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You Read It First In Vintage Paparazzi

Bedside Manner: Marlon Brando proved to be that proverbial friend in need during Anna Kashfi’s recent bout with pleurisy. Although medicos posted a “No Visitors” sign, it did not keep out the volatile actor, whose flowers, phone calls and daily visits helped to hasten dark-eyed Anna’s recovery. That hillside house formerly occupied by Marlon was vacant again. So he checked out of his Chateau Marmont apartment, and the Don Murrays, who expect Sir Stork, checked in. . . . Still weeping over her broken marriage, Elizabeth Taylor departed for “Raintree County” location in Danville, Kentucky. Hard to say whether it was the heat or the emotional pressure set off by her separation from Mike, but Liz collapsed and had to be ordered to bed for several days. This seems to happen to Liz every time she makes a picture. Could it be some deep-seated dislike of picture-making? Hard to believe. Co-star Montgomery Clift lavished care and concern on her, and still-devoted Michael Wilding cabled red roses from his own picture-making in Europe.

Memory Lane: Driven by desire to see James Dean again, Natalie Wood and Scott Marlowe motored all the way to Bakersfield when “Giant” was previewed. During the 112-mile trip back to Hollywood they sat in silence, too choked to talk. . . . And hearts went out to inconsolable Fred Astaire, who had his toughest line to speak in “Funny Face.” He had to say, “I have to meet my wife and kids.” Still suffering the loss of his real-life wife, Fred broke up during the first three takes.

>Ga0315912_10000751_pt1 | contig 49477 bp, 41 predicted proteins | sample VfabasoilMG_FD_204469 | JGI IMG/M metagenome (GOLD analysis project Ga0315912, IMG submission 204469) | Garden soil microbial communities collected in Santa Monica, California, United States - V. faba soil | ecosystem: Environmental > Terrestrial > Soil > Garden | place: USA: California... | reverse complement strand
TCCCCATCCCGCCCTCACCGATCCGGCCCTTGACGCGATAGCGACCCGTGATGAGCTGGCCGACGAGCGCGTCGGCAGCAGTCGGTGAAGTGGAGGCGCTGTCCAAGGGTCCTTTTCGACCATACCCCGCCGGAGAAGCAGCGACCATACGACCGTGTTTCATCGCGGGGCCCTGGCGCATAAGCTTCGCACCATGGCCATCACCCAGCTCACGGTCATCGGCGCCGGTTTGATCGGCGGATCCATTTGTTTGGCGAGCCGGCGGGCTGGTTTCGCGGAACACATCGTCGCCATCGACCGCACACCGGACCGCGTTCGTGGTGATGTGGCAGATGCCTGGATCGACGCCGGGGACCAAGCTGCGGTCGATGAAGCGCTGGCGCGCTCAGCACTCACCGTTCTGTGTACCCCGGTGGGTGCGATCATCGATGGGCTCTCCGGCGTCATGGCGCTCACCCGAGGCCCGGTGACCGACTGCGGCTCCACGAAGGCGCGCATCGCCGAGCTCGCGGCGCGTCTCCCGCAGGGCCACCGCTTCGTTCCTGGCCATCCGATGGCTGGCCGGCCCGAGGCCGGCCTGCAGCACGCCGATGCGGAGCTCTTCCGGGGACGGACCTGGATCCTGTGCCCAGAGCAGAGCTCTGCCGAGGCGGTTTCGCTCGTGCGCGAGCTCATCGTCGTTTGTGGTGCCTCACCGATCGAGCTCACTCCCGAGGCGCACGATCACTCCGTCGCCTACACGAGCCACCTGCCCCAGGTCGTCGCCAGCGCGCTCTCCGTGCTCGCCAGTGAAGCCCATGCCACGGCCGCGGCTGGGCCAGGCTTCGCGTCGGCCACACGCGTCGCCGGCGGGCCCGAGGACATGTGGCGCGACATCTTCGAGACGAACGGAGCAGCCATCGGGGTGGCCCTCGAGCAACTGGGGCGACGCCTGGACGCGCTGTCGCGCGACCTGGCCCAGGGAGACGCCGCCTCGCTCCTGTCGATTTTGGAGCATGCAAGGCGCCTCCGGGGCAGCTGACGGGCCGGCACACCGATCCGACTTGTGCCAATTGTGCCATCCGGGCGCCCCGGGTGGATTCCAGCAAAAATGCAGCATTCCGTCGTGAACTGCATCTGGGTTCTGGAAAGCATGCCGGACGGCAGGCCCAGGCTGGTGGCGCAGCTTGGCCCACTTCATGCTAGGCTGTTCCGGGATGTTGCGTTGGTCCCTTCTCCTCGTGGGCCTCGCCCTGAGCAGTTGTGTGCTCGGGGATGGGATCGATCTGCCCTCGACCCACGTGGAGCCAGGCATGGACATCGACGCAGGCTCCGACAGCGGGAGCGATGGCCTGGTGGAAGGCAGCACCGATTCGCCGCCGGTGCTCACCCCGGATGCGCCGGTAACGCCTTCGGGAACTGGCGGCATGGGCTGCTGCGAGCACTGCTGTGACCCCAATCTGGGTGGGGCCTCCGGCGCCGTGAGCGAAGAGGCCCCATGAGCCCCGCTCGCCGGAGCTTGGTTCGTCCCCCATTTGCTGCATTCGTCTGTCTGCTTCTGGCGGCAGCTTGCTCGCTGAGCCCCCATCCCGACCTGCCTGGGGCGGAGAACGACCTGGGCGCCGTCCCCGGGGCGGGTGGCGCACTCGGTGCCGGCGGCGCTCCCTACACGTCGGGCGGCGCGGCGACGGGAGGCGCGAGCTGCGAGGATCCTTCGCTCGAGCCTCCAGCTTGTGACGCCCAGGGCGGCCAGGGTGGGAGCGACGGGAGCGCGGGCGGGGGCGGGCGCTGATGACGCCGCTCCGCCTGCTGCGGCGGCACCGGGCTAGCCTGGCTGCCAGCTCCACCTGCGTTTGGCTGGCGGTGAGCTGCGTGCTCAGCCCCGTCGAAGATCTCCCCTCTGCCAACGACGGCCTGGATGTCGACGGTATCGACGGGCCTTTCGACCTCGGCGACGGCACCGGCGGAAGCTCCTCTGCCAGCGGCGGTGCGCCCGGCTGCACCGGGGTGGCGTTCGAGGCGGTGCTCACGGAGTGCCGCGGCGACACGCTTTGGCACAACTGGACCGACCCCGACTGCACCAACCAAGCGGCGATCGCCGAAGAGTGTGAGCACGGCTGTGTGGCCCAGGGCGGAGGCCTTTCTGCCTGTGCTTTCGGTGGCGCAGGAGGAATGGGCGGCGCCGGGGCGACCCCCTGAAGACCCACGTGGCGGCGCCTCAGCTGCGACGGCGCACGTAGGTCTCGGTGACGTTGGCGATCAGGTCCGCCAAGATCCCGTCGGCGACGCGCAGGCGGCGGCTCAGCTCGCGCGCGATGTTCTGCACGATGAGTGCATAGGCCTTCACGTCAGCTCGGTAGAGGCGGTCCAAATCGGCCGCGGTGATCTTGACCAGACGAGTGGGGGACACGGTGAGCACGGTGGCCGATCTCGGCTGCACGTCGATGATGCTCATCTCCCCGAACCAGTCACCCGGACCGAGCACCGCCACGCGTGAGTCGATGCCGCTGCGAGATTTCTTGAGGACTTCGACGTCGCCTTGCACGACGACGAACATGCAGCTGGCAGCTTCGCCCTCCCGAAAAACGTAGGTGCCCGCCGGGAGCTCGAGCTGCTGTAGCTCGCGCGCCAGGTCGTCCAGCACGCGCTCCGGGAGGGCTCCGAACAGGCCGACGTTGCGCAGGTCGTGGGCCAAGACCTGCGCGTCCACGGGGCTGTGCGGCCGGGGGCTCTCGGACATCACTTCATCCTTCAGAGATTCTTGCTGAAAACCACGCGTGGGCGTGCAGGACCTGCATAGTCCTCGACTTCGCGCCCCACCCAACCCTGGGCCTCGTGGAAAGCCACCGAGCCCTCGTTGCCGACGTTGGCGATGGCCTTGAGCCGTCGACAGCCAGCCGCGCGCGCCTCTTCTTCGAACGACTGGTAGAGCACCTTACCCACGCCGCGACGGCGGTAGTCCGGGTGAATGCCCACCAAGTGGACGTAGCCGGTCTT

Pretty Babies: When Debbie Reynolds and Eddie Fisher finished “Bundle of Joy,” they rested for a full week before giving their first party. Debbie modeled a maternity bathing suit she designed herself, and everyone urged her to manufacture them. Eddie, who usually smokes a pipe, puffed away on cigars. “Just rehearsing for November first!” he grinned. . . . A tip from Jean Simmons to expectant mothers: “To conquer hair-do problems, wear your hair in a bun crowned with little wreaths of artificial flowers. I buy my flowers in the five-and-ten and make the wreaths myself. They’re practical, they’re fun and you always look neat.” Jean’s in “Protection for a Tough Racket.”

So This Is Hollywood” mused English import Diana Dors the next morning after her husband had “ruffled up” a photographer for having reportedly pushed Miss Dors, her agent, Louis Schurr and dress designer Howard Shoup into a swimming pool. It seems that Miss Dors’ husband, Dennis Hamilton, doesn’t like to see his wife pushed around, much less dunked fully clothed into water. Mr. Hamilton insists the photographer, Stuart Sawyer, did the pushing in the hope of getting a good picture of Miss Dors emerging, soaking wet. Mr. Hamilton felt that this was extremely poor behavior on the part of Mr. Sawyer, considering that the lad had eaten of the Dors-Hamilton food, drunk of their liquor and generally enjoyed their hospitality. Mr. Sawyer was taken to the hospital with fairly severe bruises and injuries, Miss Dors took to her bed with a sprained back, Mr. Hamilton took to the telephone to defend his action, and their guests, generally, took to the hills, preferring no to be quoted. But, as someone remarked, picking fights—with or without provocation—with newspapermen is something older and wiser stars avoid, sometimes even accepting insults rather than permit themselves to be provoked into making headlines.